Used on a dedicated NUC running Windows 7 and XBMC and bought on recommendation/reviews from Amazon.

Downloaded the software and spent a few minutes working out how to get it working, but was actually simple enough although the software isn't the best (I've still not figured out how to bind the windows key to another in a combo).

I have the media centre hidden away and just put the FLIRC on the end of a usb extension cable and had no trouble - it has quite a wide range to pick up signals from the remote.

I use a Harmony on it now, but tried a couple when I was setting up and it worked fine with each one I tried.

Once up and running, it's just does it's stuff in the background. I've had the odd occasion to add in a new function and quick fire up of the software and job done in a few minutes.

Easy to actually forget it's there - which is ideal for a media centre.

Highly recommended.
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2 of 2 people found the following review helpful
TOP 1000 REVIEWERon 19 November 2014
I found this completely by accident while looking for an IR receiver for my old MCE remote.

I read about this device and that it could learn any other remote so I decided to grab one and test out with my WDTV SMP remote seeing as WD are seemingly trying to kill that media player off with bad firmware after bad firmware.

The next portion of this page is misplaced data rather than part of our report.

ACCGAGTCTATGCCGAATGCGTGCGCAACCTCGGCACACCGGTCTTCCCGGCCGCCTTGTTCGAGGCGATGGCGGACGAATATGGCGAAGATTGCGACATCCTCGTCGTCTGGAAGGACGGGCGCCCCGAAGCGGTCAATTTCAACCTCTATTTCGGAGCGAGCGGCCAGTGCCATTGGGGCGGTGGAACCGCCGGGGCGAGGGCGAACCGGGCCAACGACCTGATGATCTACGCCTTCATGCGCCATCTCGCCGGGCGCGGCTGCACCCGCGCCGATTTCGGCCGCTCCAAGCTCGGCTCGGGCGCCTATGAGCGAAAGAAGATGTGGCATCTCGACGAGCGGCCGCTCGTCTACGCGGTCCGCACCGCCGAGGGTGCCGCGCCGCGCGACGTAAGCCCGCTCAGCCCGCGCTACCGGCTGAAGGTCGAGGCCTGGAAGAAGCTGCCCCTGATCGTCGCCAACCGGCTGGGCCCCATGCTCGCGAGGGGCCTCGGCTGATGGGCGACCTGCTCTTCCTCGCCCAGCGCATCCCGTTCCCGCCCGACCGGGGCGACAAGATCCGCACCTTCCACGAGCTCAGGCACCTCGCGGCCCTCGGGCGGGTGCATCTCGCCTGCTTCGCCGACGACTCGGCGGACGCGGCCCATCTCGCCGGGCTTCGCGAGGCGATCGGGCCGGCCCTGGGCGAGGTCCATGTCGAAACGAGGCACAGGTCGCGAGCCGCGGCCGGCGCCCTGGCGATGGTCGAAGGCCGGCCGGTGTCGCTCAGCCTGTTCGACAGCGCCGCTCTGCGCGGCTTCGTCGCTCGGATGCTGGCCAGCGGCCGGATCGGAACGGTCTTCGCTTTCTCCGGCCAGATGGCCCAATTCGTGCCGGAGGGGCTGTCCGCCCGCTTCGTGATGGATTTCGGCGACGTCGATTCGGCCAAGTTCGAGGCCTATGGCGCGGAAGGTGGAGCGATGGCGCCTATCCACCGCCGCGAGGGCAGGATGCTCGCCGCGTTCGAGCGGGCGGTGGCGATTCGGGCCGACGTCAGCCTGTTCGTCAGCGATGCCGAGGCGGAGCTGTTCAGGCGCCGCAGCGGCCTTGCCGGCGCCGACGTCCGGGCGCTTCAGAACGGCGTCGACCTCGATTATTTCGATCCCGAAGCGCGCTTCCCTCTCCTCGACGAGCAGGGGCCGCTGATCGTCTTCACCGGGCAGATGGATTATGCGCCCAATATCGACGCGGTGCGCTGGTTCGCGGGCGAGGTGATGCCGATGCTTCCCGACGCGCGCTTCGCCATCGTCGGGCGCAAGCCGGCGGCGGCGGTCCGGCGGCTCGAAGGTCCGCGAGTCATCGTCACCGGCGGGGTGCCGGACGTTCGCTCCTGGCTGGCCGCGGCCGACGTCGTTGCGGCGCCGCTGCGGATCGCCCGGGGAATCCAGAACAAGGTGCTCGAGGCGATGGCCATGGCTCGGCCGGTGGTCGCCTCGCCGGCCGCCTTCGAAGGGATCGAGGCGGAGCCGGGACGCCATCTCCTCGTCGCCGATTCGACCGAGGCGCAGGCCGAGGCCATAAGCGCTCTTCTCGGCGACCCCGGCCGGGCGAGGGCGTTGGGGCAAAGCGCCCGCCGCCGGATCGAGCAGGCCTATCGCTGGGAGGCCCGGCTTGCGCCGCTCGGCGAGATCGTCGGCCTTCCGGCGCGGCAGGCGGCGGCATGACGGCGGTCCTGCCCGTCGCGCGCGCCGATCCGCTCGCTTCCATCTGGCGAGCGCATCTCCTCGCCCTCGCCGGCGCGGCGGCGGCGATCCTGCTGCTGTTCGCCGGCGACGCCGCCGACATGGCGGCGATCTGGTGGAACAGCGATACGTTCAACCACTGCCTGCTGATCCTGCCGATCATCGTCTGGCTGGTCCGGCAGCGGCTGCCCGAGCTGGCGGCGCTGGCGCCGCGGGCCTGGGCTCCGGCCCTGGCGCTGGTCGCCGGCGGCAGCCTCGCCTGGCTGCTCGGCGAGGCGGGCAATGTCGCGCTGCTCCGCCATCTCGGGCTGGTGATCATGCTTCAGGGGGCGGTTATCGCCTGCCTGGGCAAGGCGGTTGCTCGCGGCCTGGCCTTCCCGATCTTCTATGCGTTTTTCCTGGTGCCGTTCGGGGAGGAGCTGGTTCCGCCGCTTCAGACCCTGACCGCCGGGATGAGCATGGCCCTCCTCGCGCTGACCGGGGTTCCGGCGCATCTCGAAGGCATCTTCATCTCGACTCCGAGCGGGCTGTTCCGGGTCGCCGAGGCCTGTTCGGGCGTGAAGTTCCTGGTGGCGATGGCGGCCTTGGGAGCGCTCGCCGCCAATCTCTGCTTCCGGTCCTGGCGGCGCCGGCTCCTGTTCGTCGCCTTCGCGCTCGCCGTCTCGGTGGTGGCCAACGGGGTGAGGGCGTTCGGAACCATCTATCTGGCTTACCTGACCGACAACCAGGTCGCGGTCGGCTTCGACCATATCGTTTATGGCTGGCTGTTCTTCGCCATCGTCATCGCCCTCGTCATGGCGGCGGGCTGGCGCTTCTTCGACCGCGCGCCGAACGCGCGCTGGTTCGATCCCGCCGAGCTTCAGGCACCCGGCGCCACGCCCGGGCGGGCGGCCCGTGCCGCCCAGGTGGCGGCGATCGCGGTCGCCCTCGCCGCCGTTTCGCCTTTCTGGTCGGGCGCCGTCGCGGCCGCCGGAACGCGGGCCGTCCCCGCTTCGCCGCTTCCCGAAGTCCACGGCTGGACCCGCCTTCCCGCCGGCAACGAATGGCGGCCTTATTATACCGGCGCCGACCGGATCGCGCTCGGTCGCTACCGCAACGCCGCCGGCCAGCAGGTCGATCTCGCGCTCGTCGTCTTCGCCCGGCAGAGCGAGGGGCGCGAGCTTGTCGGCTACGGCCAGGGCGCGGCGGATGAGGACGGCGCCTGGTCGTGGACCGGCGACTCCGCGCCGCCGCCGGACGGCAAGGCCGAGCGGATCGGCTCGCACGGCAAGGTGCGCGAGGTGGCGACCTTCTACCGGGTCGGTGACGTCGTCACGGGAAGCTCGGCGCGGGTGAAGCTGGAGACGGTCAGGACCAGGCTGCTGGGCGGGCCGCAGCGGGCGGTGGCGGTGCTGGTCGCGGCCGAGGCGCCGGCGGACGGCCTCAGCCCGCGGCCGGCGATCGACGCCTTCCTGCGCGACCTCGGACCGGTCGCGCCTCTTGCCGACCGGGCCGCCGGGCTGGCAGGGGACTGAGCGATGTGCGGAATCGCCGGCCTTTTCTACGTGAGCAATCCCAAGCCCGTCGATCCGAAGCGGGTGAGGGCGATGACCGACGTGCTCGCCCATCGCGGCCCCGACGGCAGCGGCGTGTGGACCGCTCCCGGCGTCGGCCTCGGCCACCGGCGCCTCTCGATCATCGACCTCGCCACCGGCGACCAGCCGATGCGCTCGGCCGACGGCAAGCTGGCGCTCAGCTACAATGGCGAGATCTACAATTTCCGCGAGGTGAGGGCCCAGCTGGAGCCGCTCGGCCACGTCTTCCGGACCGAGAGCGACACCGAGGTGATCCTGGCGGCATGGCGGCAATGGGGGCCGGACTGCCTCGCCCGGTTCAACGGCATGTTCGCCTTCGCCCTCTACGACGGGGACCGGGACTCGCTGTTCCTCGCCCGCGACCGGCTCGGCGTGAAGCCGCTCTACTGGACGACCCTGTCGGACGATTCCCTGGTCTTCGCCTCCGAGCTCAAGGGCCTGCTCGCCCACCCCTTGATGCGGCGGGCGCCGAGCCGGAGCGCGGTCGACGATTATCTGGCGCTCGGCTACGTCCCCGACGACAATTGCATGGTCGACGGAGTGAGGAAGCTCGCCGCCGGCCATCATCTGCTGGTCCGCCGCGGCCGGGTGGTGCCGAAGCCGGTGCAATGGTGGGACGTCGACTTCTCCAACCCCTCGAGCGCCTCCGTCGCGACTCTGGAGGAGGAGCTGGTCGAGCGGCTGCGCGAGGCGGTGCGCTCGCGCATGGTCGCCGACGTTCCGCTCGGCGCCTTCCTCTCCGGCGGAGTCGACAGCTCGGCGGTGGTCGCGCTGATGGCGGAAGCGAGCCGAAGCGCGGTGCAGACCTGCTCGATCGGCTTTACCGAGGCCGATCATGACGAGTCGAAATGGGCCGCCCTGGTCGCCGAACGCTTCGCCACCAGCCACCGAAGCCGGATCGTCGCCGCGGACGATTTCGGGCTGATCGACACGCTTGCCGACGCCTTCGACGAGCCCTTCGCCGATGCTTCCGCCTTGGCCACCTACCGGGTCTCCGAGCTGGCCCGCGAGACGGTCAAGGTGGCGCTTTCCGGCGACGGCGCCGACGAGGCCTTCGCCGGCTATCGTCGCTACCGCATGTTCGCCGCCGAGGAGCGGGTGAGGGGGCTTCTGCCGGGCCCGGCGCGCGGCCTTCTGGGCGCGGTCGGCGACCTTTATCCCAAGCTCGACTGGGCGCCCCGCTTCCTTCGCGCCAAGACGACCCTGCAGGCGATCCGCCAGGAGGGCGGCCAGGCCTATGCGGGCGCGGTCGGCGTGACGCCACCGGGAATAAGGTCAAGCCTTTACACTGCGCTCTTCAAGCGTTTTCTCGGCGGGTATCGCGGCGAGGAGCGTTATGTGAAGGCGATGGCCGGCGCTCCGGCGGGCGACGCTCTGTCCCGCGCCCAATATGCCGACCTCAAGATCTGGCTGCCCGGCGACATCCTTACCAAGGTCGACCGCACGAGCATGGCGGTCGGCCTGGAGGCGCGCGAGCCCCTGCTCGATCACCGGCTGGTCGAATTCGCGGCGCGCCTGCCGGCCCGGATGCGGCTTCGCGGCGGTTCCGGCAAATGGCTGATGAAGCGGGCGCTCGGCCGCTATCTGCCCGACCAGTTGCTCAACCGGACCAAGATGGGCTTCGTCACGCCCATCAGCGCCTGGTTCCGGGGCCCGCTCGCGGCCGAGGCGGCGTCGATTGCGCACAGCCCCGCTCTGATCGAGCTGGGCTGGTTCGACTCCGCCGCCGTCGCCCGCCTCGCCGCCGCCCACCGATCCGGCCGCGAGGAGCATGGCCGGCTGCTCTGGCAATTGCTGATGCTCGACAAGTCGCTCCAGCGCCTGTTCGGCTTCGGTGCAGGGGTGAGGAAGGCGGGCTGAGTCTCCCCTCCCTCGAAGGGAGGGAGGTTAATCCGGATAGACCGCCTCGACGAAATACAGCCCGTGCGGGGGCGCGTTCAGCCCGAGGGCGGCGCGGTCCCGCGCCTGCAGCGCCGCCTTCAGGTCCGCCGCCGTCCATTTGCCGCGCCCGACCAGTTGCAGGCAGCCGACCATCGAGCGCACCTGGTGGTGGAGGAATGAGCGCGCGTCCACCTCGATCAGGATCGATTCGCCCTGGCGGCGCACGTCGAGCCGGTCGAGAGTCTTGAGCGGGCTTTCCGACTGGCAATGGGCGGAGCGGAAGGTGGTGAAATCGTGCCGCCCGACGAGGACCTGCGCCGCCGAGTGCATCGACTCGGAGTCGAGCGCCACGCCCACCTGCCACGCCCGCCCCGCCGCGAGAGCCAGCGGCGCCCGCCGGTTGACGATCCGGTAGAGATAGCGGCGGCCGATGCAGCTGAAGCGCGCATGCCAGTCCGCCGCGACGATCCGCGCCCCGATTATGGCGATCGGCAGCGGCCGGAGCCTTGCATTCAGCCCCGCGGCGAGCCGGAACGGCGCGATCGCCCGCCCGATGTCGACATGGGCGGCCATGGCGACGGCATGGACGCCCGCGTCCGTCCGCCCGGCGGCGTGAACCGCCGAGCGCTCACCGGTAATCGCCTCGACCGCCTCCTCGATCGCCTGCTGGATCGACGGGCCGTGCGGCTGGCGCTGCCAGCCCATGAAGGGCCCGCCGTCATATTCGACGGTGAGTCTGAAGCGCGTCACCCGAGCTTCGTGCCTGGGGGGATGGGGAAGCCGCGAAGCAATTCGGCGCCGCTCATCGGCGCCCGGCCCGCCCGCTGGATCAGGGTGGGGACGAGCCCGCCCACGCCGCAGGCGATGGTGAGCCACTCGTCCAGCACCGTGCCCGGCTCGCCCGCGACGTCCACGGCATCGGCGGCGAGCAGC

So I built a new HTPC which I'm wanting to use with Plex and Kodi (XBMC) and gave this a go.

It arrived and within five mins I'd downloaded the software from the FLIRC website (no software comes with the packaging as it's just a tiny plastic container) and was up and running programming the FLIRC with my remote.

The GUI is really basic and anyone could work it out - basically it starts off in the minimal view and then you change the view and program all of the buttons you wish to use.

The FLIRC from Amazon was running firmware 2.5 and at the time of writing 3.1 is available. When I launched the FLIRC software it prompted me straight away to say there was an upgrade and it literally takes seconds (if that) before it's complete.

It then took about five minutes to program all the WDTV keys onto the XBMC profile and that was it - I unplugged the FLIRC from my Mac, plugged it into my HTPC and it just worked - no messing around with drivers or anything.

I now have remote control of Kodi and Plex HT via my WDTV remote control - bear in mind some of the keys don't map exactly between the two - for example what brings up CPU stats in Kodi does not do the same in Plex HT, but other than that one key it works fantastically and with no latency whatsoever.

Location wise it's really good too - I have the HTPC behind the sofa behind me feeding a projector and there are no issues with the signal from the WDTV remote being bounced off the wall in front and back to the HTPC which sometimes caused issues on the WDTV itself - this is much better!